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Council supports boulevard tree maintenance recommendations to fight EAB

It will be the responsibility of the property owner to maintain the health of boulevard trees according to a city policy. Michelle Wirth / RiverTown Multimedia

The Hastings City Council voted at their May 1 meeting to support the recommendations from the Parks and Recreation Committee regarding boulevard tree maintenance.

Chris Jenkins, Parks and Recreation director, presented the recommendations to City Council.

Jenkins said that he was pleased with the questions the council had for him and what they asked him to clarify.

"It shows me they are tuned in and interested in this topic and understand it is a big topic; one that we will all have to work through together," Jenkins said.

The recommendations were discussed following a 2016 discovery of emerald ash borer in two Hastings locations. EAB feed on ash trees, bore into them and lay their eggs. Young EAB live inside the tree and feed on it causing injury. Once the EAB has matured, they exit the tree, but the damage to the tree is already done. Within two or three years the tree will die.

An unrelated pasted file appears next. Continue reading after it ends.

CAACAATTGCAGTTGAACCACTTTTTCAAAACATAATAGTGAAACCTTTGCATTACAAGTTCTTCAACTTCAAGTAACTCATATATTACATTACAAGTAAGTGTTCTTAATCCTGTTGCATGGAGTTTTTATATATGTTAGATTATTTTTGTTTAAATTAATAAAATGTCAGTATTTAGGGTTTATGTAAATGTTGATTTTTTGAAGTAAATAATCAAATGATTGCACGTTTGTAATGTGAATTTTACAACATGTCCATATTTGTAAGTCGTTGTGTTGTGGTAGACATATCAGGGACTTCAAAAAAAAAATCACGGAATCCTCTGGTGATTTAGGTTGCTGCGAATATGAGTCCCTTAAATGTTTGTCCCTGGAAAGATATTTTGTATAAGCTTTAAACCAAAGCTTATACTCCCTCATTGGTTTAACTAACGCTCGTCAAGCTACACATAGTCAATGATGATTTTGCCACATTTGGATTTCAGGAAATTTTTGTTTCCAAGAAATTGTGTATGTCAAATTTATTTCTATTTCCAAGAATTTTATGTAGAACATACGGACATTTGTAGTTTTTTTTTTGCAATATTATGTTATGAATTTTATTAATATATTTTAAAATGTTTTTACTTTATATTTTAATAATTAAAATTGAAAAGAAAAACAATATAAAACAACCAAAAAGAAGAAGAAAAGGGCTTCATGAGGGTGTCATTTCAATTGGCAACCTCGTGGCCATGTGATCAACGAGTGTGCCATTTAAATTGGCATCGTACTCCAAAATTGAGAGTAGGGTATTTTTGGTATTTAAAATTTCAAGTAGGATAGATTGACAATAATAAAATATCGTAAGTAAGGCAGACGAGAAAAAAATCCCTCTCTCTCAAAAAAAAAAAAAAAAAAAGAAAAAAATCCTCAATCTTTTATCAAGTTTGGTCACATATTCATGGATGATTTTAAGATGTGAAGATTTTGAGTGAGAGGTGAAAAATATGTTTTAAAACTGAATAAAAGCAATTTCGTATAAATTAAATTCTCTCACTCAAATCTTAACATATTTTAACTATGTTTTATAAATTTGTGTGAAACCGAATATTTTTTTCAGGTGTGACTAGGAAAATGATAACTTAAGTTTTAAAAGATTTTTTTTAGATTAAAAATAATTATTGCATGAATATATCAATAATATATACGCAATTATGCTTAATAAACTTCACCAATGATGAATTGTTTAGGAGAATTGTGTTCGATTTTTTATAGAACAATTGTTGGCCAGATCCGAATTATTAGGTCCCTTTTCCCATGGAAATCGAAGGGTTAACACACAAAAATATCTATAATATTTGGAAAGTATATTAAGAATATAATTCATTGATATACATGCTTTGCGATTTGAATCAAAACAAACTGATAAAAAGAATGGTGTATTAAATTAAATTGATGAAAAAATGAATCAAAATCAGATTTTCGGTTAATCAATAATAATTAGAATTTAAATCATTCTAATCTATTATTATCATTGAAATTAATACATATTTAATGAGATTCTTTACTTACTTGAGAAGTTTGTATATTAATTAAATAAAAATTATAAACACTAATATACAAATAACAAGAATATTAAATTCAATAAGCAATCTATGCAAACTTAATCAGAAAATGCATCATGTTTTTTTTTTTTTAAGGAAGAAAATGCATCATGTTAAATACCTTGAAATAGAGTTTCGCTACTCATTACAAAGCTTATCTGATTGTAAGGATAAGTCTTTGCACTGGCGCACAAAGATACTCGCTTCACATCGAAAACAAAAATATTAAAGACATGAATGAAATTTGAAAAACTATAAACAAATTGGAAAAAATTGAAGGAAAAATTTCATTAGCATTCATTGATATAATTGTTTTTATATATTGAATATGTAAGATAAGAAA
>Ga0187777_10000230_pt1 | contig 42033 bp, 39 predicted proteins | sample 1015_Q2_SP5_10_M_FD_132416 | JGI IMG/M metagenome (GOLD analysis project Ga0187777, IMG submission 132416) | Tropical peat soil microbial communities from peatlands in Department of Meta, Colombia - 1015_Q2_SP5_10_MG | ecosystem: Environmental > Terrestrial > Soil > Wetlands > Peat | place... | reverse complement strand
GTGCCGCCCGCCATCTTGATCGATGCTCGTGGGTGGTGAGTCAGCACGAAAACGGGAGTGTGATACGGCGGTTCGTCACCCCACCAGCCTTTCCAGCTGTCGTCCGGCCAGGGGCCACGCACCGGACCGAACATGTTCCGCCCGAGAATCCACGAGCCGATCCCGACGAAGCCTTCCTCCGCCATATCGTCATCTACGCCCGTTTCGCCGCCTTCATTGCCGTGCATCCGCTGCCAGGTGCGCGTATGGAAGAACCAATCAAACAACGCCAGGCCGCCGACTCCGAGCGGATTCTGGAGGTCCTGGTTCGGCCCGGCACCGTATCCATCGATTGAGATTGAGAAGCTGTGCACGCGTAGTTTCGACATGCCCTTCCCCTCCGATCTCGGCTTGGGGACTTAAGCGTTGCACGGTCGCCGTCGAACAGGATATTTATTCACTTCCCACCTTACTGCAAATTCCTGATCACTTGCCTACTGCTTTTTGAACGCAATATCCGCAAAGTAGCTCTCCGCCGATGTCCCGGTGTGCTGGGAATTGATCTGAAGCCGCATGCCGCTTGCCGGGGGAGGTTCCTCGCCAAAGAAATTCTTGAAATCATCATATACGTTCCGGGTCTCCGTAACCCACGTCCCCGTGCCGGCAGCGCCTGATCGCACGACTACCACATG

There are 500 mature ash trees in public parks that will be treated by city staff starting immediately. Another tree inventory indicated that 1,000 of the 4,500 boulevard trees within Hastings are ash trees.

The boulevard trees are located in a public right of way, but an ordinance stipulates that the property owner is responsible for the care and maintenance, including preventative maintenance.

If tree health issues are discovered, the property owner will be contacted with information and options. In cases where tree removal is necessary and proper maintenance has been conducted, the city will share in the cost of removal. The city would pay for 40 percent and the property owner would pay for 60 percent of the cost. There is no cost share for stump removal or replacement trees.

Part of the preventive tree maintenance to deter EAB would include trunk injection treatments. An insecticide would be inserted to the base of the tree. The insecticide would be "taken up" by the tree and delivered within about one or two weeks. The injection would protect the tree for two years. The city plans to work with tree service providers on treatment costs to "not exceed" rates for Hastings residents.

Now that Parks and Recreation has the support of City Council, Jenkins said that staff will provide information on the city website to begin a communication effort to engage residents as it relates to boulevard trees. There will be an ongoing public EAB and tree maintenance communication and education strategy. Staff will also work to secure agreements with contractors who perform EAB treatments.

Michelle Wirth

Michelle Wirth graduated from the University of Wisconsin-Eau Claire in 2013 with a degree in journalism and web design. She worked as a web content editor for a trade association before coming to the Hastings Star Gazette in 2016.

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